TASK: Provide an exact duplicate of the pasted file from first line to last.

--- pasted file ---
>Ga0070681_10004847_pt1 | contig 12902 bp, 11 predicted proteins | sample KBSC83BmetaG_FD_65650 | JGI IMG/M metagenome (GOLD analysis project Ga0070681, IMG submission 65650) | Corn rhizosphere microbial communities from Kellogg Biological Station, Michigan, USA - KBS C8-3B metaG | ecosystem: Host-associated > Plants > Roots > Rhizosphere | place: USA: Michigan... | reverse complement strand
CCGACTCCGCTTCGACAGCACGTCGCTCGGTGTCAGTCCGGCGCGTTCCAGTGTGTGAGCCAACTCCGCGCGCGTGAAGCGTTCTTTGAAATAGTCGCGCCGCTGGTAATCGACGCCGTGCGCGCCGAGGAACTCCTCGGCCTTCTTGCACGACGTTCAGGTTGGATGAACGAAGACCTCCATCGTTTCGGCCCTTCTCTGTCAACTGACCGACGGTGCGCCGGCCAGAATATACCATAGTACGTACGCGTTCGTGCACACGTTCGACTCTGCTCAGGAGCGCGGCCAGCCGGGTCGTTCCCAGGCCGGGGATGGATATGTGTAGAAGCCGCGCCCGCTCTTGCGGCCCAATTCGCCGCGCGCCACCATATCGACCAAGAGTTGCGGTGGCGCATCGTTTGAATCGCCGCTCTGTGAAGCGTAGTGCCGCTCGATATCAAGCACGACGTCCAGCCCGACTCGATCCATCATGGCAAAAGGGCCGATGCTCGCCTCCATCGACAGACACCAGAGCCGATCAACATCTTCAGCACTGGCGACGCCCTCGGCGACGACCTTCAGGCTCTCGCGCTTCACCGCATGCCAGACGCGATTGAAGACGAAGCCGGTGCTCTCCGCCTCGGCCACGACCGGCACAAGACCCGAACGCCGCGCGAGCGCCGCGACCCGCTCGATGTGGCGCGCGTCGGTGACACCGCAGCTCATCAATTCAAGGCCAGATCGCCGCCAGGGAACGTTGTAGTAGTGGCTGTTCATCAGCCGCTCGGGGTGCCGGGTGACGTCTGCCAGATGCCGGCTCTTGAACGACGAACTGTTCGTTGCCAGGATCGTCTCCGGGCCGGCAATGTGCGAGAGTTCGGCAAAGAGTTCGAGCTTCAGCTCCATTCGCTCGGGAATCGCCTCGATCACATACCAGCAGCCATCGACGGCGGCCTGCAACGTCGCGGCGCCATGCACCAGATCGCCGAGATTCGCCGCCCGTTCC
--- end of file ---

>Ga0070681_10004847_pt1 | contig 12902 bp, 11 predicted proteins | sample KBSC83BmetaG_FD_65650 | JGI IMG/M metagenome (GOLD analysis project Ga0070681, IMG submission 65650) | Corn rhizosphere microbial communities from Kellogg Biological Station, Michigan, USA - KBS C8-3B metaG | ecosystem: Host-associated > Plants > Roots > Rhizosphere | place: USA: Michigan... | reverse complement strand
CCGACTCCGCTTCGACAGCACGTCGCTCGGTGTCAGTCCGGCGCGTTCCAGTGTGTGAGCCAACTCCGCGCGCGTGAAGCGTTCTTTGAAATAGTCGCGCCGCTGGTAATCGACGCCGTGCGCGCCGAGGAACTCCTCGGCCTTCTTGCACGACGTTCAGGTTGGATGAACGAAGACCTCCATCGTTTCGGCCCTTCTCTGTCAACTGACCGACGGTGCGCCGGCCAGAATATACCATAGTACGTACGCGTTCGTGCACACGTTCGACTCTGCTCAGGAGCGCGGCCAGCCGGGTCGTTCCCAGGCCGGGGATGGATATGTGTAGAAGCCGCGCCCGCTCTTGCGGCCCAATTCGCCGCGCGCCACCATATCGACCAAGAGTTGCGGTGGCGCATCGTTTGAATCGCCGCTCTGTGAAGCGTAGTGCCGCTCGATATCAAGCACGACGTCCAGCCCGACTCGATCCATCATGGCAAAAGGGCCGATGCTCGCCTCCATCGACAGACACCAGAGCCGATCAACATCTTCAGCACTGGCGACGCCCTCGGCGACGACCTTCAGGCTCTCGCGCTTCACCGCATGCCAGACGCGATTGAAGACGAAGCCGGTGCTCTCCGCCTCGGCCACGACCGGCACAAGACCCGAACGCCGCGCGAGCGCCGCGACCCGCTCGATGTGGCGCGCGTCGGTGACACCGCAGCTCATCAATTCAAGGCCAGATCGCCGCCAGGGAACGTTGTAGTAGTGGCTGTTCATCAGCCGCTCGGGGTGCCGGGTGACGTCTGCCAGATGCCGGCTCTTGAACGACGAACTGTTCGTTGCCAGGATCGTCTCCGGGCCGGCAATGTGCGAGAGTTCGGCAAAGAGTTCGAGCTTCAGCTCCATTCGCTCGGGAATCGCCTCGATCACATACCAGCAGCCATCGACGGCGGCCTGCAACGTCGCGGCGCCATGCACCAGATCGCCGAGATTCGCCGCCCGTTCC